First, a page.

MYITKYINA, Myanmar - Thousands of mourners gathered Friday for the funerals of two young teachers who activists allege were murdered by soldiers in northern Myanmar, as the government promised an inquiry into their deaths.
Tearful wellwishers packed into a hall in Myitkyina, the state capital of war-torn northern Kachin state, to pay respects to the two women, whose deaths have sparked an outpouring of public anger and grief.
The crowd had swollen into the thousands and spilled out onto surrounding roads as service began, according to a witness at the scene who spoke to AFP by phone.
"Kachin musicians are singing songs for the girls. Most people look very unhappy and some are weeping," Awng La said.
The battered bodies of the women were discovered early this week when students visited their house in a remote village near the border town of Muse in northern Shan state, worried that they had failed to turn up for morning lessons, according to state-backed media.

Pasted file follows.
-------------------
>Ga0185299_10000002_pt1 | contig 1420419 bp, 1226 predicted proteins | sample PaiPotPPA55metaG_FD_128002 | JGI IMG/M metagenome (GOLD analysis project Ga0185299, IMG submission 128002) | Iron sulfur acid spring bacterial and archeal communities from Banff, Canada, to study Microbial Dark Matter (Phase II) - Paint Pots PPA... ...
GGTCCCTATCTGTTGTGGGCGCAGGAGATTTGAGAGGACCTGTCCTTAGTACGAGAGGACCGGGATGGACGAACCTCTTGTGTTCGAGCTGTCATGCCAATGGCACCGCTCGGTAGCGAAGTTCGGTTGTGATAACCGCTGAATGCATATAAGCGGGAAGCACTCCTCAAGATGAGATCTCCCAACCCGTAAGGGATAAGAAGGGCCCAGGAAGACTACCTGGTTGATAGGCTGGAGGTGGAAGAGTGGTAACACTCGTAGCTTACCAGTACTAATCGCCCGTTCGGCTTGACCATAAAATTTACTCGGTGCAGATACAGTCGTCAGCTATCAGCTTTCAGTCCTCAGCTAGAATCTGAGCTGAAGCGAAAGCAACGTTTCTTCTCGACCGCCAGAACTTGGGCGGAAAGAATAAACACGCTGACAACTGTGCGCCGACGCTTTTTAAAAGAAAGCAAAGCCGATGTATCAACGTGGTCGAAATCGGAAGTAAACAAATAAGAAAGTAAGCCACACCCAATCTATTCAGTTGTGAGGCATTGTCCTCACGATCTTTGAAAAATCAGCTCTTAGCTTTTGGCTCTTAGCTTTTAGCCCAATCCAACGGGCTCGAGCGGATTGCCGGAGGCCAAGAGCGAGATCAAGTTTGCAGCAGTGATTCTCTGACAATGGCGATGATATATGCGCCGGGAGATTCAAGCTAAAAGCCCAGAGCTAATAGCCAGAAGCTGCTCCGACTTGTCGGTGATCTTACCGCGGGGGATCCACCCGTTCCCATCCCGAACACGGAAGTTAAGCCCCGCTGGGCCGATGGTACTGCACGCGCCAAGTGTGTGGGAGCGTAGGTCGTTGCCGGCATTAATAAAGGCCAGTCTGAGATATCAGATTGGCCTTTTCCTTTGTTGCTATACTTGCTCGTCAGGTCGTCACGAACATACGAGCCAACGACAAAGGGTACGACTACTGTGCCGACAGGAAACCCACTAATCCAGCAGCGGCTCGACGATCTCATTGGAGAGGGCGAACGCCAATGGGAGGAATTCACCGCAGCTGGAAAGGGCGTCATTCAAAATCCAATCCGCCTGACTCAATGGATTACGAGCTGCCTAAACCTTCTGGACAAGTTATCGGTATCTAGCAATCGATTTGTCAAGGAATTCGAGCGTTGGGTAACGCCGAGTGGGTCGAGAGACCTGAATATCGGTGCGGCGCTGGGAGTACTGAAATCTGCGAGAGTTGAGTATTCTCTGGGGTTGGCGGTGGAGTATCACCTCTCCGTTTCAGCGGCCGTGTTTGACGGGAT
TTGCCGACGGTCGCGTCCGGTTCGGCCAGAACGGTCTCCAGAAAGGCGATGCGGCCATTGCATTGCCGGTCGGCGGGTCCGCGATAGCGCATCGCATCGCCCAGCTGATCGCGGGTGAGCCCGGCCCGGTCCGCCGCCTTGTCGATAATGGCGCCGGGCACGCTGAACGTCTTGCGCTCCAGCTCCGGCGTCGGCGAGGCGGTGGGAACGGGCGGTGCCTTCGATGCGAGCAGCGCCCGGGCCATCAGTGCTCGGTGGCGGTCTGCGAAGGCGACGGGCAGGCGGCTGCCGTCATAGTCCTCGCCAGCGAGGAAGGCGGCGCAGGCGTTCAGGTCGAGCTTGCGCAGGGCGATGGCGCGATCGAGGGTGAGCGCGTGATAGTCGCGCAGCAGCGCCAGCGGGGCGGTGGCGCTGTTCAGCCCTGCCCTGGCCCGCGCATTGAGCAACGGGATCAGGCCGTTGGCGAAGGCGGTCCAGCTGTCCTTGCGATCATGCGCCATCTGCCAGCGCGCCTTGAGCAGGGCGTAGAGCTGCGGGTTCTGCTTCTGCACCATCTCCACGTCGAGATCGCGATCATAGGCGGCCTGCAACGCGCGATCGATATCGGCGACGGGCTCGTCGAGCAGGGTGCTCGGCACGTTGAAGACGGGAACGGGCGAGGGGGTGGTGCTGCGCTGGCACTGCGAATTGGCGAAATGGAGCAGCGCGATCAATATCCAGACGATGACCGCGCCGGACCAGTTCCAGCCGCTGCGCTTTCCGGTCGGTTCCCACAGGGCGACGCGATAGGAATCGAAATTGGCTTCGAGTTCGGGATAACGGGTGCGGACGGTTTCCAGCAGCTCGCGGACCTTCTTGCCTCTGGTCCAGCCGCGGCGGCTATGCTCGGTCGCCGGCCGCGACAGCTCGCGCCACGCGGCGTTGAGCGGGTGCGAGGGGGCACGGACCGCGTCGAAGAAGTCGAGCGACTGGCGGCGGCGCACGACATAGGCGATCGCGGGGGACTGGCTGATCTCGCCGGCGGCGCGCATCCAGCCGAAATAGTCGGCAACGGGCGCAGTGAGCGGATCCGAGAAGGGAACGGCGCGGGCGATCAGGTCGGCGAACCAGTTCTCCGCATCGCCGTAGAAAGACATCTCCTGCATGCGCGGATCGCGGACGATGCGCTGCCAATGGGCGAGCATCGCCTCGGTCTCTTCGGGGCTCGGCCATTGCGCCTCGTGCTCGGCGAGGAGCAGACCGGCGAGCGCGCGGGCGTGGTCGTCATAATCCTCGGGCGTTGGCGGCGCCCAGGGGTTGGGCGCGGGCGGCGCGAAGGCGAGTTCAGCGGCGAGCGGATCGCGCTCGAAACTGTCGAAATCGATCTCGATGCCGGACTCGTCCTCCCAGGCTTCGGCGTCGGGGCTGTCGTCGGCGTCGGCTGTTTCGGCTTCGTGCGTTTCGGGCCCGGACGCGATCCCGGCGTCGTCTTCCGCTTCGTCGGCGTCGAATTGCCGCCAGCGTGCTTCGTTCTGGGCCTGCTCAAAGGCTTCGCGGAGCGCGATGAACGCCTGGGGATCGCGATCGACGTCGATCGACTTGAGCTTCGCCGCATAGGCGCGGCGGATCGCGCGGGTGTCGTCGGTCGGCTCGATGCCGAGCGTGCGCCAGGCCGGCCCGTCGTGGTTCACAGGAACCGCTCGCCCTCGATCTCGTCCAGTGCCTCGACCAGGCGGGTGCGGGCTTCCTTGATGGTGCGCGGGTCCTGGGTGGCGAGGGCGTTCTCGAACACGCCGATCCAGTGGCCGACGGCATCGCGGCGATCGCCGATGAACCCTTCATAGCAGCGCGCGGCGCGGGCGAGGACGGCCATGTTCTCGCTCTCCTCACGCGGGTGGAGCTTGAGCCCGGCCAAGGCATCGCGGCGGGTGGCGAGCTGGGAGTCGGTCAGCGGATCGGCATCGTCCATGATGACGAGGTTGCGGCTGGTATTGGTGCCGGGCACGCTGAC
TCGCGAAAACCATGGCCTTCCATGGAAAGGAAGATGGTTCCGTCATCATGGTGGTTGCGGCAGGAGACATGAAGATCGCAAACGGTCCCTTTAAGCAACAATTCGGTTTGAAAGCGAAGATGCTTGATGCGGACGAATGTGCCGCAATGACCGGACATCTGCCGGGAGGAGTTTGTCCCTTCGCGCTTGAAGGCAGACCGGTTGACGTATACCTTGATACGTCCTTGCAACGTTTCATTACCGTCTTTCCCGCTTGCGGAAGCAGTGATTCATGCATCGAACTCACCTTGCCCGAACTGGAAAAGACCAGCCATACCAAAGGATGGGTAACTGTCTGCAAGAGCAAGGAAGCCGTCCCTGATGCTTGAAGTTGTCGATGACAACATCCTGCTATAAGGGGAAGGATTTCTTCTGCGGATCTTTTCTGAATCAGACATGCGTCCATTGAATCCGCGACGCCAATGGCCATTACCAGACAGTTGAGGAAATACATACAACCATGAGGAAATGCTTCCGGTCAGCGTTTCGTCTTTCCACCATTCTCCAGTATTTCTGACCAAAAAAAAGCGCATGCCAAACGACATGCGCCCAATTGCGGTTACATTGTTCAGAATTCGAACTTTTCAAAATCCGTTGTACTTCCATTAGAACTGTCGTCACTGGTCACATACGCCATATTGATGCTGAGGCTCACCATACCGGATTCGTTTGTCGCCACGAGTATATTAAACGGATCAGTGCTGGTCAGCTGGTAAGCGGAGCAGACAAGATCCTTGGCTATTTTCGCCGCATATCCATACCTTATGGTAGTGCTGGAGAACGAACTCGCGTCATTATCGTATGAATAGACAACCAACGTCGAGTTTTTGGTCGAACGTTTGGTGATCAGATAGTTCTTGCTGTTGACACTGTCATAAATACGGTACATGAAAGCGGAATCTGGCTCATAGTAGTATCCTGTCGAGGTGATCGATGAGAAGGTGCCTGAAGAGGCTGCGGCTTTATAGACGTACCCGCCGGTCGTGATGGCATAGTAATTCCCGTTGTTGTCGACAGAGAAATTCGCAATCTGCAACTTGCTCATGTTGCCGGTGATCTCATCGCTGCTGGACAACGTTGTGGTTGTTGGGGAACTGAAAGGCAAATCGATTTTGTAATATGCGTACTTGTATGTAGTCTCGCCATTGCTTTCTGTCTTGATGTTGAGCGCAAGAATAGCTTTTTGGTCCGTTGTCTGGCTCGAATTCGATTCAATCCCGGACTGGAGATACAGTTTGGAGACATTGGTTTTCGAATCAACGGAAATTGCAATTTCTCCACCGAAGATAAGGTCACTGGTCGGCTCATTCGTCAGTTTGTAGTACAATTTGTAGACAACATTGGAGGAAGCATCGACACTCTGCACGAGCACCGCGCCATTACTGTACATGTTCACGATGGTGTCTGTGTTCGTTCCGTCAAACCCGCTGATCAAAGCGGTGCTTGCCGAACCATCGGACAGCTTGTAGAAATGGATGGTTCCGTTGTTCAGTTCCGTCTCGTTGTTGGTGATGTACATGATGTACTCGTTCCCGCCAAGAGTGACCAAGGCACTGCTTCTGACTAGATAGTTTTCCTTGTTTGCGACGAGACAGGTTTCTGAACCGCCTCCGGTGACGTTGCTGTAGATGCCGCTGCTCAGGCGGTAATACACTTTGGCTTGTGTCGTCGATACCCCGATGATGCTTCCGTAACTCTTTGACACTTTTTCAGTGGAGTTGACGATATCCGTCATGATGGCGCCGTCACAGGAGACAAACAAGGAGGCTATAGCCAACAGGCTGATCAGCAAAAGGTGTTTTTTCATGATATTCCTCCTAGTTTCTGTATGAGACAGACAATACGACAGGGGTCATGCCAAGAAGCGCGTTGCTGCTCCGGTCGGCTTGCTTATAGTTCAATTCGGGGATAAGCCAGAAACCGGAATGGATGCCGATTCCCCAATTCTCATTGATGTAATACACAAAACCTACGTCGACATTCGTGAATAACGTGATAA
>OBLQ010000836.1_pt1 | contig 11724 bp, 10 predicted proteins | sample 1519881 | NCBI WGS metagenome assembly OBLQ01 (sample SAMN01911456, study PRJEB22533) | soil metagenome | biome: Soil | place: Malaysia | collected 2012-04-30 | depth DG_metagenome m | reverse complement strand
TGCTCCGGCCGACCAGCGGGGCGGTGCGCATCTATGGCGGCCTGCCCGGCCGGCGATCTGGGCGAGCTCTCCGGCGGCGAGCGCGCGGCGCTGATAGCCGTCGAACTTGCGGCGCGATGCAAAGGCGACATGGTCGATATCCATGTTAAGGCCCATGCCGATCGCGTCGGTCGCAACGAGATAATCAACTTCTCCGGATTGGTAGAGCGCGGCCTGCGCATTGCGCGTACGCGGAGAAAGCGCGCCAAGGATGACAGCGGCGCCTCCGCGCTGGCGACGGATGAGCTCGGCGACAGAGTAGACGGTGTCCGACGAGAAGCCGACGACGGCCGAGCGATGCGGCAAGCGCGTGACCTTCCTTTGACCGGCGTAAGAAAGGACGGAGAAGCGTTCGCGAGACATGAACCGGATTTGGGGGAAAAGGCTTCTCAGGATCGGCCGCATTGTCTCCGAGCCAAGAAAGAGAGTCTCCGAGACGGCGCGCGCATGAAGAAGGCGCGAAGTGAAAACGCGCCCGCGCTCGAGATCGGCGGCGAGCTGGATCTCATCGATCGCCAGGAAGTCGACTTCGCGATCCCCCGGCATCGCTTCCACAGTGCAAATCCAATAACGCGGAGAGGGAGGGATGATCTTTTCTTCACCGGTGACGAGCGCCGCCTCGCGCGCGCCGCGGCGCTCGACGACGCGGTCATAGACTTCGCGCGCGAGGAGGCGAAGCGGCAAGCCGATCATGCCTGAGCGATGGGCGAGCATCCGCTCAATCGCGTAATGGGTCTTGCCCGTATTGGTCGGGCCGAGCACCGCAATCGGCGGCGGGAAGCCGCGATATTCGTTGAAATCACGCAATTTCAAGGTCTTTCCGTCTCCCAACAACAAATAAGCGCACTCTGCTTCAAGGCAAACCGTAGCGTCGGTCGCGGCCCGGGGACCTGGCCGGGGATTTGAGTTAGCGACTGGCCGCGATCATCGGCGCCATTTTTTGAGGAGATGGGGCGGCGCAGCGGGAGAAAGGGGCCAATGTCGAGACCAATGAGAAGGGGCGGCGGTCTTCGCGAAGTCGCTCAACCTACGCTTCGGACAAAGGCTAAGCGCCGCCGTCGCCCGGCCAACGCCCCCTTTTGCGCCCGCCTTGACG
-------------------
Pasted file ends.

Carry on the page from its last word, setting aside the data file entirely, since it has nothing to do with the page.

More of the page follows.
They had suffered stab wounds and head injuries, the Global New Light of Myanmar reported Friday, adding that a steel blade was found at the property.
The deaths have struck a bitter chord for many in Shan and neighbouring Kachin state, both wracked by conflict between the army and ethnic minority rebels in recent years.
Myanmar on Thursday vowed to investigate the deaths and promised that any involvement by army troops - if proved - would not go unpunished.
The country's quasi-civilian government is struggling to ink a nationwide ceasefire deal as part of its reform drive since replacing outright military rule in 2011.
But decades under the iron-fisted junta and years of bloody conflict in the country's borderlands have left a legacy of deep distrust of the military, which was long accused of committing abuses with impunity.
The Kachin Baptist Convention (KBC), which ran the school where the women worked, has said it believes they were raped and severely beaten before being killed.
Images of their injured corpses have been widely circulated on social media, stirring outrage.
"I broke down when I first read the news. Now I feel despair," said Julia, an ethnic Kachin who said one of the dead women was a distant relation.
"I am campaigning for true justice," she told AFP early Friday at a sombre ceremony in honour of the teachers in Yangon.